What is in this article?:
- Sucker ruling may cost Southern Californians a third of water supply
- Major loss of water supply
- Center for Biological Diversity
- Twelve water agencies filed suit against the U.S. Fish and Wildlife Service over a critical habitat ruling that could cost 1 million Southern Californians a third of their water supply.
Major loss of water supply
While the Santa Ana River supplies water to 3 million Southern California residents, these restrictions could translate into a net loss of 125,800 acre-feet of San Bernardino Mountain water each year, which amounts to one third of the water supply currently used by 1 million residents of Riverside and San Bernardino counties, cite the 12 water agencies. The ruling also impacts the ability of agencies, like the city of San Bernardino Municipal Water Department, to utilize recycled water currently discharged to the river.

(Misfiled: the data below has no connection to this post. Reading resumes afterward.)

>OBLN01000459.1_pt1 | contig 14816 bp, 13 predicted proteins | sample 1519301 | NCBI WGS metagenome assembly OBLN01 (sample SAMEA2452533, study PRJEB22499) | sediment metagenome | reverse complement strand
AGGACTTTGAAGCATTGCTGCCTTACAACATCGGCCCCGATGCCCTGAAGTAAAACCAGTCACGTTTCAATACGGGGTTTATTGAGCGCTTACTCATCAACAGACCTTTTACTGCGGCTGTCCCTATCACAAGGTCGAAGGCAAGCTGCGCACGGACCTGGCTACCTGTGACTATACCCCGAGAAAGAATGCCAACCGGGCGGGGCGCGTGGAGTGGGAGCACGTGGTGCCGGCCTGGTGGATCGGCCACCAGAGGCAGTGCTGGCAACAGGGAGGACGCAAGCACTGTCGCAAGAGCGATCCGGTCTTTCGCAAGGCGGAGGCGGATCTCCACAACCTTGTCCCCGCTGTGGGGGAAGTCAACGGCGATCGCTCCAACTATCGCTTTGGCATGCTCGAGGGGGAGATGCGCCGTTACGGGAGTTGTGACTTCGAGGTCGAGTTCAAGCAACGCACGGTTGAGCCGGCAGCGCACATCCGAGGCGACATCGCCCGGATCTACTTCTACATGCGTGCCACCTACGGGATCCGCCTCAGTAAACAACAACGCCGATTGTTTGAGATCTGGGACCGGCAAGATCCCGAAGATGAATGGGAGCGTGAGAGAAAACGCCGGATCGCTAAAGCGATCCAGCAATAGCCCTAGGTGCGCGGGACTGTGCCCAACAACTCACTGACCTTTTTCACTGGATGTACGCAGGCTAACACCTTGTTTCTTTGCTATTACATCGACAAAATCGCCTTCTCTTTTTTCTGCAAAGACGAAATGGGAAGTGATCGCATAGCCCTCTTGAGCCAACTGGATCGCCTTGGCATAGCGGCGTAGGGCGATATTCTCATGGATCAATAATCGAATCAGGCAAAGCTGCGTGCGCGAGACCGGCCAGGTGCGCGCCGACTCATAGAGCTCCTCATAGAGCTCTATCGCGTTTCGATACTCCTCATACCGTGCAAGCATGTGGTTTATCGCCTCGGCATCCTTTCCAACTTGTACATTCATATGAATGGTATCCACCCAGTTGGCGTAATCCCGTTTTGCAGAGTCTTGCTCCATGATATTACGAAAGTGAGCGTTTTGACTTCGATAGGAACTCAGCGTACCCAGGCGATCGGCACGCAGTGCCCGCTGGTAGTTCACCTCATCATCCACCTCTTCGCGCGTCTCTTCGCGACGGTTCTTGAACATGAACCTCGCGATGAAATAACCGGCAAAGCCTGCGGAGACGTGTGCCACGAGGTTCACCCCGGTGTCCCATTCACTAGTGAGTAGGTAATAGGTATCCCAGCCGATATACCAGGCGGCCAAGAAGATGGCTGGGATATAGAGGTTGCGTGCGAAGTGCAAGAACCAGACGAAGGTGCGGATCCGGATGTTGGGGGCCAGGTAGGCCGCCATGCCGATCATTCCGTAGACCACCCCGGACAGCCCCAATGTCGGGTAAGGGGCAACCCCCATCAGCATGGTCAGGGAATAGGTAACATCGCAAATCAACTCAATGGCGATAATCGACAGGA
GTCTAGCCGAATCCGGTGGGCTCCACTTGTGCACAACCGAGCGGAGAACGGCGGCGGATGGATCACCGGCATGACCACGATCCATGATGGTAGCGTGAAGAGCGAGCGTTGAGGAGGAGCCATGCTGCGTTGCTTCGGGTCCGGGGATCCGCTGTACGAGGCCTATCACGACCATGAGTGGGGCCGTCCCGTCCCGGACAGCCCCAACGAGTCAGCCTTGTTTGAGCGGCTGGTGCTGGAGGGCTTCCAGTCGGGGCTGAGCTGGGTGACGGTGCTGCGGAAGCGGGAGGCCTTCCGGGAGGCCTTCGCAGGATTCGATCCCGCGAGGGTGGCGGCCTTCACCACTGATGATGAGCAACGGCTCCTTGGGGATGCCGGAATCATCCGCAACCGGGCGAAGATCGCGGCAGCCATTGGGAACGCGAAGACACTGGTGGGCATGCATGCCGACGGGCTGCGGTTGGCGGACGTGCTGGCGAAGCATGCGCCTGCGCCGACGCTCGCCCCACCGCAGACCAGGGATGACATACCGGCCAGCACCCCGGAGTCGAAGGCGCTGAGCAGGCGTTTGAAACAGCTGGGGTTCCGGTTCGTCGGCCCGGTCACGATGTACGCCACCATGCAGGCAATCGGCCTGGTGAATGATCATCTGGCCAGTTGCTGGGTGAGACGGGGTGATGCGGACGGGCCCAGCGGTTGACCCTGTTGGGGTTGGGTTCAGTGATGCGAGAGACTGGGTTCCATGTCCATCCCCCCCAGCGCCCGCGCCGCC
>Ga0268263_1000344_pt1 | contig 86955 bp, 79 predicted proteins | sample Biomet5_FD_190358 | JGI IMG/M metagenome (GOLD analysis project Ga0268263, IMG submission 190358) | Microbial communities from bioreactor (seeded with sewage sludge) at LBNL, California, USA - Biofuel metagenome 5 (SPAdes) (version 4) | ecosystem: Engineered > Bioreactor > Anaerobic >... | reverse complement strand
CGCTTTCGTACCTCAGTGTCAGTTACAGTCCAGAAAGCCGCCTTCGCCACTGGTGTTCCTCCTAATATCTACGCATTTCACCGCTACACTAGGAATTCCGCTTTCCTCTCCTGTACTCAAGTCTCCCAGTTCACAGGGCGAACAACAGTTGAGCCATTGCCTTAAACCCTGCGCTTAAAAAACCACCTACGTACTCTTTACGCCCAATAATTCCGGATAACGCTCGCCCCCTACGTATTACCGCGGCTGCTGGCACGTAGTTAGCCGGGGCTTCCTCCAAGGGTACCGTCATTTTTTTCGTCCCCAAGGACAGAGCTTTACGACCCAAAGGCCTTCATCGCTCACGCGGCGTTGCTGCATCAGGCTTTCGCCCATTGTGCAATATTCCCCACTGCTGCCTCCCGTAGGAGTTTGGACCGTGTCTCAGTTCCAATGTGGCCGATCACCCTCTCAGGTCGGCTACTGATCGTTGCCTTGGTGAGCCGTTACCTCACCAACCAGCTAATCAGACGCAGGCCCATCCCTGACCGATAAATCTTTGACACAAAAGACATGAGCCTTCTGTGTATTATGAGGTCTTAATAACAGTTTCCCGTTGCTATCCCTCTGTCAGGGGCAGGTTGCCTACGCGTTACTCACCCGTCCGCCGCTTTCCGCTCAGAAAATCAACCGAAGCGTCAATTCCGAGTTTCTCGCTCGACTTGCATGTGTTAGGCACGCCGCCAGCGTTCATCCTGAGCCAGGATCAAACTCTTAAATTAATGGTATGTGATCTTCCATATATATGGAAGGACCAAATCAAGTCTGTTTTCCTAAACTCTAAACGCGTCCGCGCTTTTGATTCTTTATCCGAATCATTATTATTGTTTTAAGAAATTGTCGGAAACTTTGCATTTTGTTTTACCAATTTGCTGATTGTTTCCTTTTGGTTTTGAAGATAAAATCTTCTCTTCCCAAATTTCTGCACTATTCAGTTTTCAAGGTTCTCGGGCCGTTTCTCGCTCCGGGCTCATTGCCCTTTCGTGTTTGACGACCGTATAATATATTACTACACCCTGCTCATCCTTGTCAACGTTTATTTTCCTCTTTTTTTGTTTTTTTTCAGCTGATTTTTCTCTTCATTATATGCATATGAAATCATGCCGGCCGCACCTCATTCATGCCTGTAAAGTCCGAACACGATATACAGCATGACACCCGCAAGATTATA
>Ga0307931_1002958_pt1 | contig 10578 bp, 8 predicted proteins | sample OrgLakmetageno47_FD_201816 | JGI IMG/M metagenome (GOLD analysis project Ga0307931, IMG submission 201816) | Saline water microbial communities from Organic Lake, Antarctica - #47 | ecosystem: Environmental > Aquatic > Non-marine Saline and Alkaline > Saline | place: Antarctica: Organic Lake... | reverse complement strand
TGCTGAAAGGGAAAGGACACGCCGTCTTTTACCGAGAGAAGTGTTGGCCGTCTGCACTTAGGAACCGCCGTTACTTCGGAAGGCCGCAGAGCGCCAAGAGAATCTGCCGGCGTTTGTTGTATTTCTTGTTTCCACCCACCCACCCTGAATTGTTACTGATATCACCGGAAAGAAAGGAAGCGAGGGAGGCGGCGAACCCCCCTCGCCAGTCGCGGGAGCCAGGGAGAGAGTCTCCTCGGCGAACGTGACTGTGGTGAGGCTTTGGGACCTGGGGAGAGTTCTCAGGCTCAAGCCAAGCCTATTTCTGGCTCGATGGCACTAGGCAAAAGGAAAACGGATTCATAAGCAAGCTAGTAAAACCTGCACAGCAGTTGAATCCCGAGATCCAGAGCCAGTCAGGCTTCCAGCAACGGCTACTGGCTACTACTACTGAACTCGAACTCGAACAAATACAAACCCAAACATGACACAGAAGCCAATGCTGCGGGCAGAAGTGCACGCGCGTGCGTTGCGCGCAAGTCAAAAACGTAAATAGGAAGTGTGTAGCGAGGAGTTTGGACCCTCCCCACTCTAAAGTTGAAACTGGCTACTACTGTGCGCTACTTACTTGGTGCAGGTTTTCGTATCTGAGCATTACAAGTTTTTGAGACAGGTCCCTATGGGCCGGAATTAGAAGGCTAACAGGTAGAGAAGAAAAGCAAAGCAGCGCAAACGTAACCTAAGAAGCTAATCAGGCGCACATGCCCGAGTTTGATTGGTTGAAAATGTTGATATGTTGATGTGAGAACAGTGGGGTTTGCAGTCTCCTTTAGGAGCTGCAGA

If allowed to stand, these restrictions will pull the rug out from under efforts by Inland Southern California water agencies to reduce their dependence on water imports from the Sacramento-San Joaquin Delta, whose supplies are already constrained due to the Service’s efforts to protect the Delta smelt.
Inland water agencies obtained additional Santa Ana River water rights from the State Water Resources Control Board in late 2009 to reduce the region’s dependence on Delta water supplies. But the Service never participated in the water rights process, unlike the California Department of Fish and Game or the U.S. Forest Service, which both participated in the water rights process. Both reached agreements with water agencies that would protect natural resources and provide water for the Inland Empire.
The Service also ignored written comments from the U.S. Army Corps of Engineers, which warned that the new habitat designation could put millions of Southern Californians at risk by interfering with the operation of the Seven Oaks Dam as a flood control facility.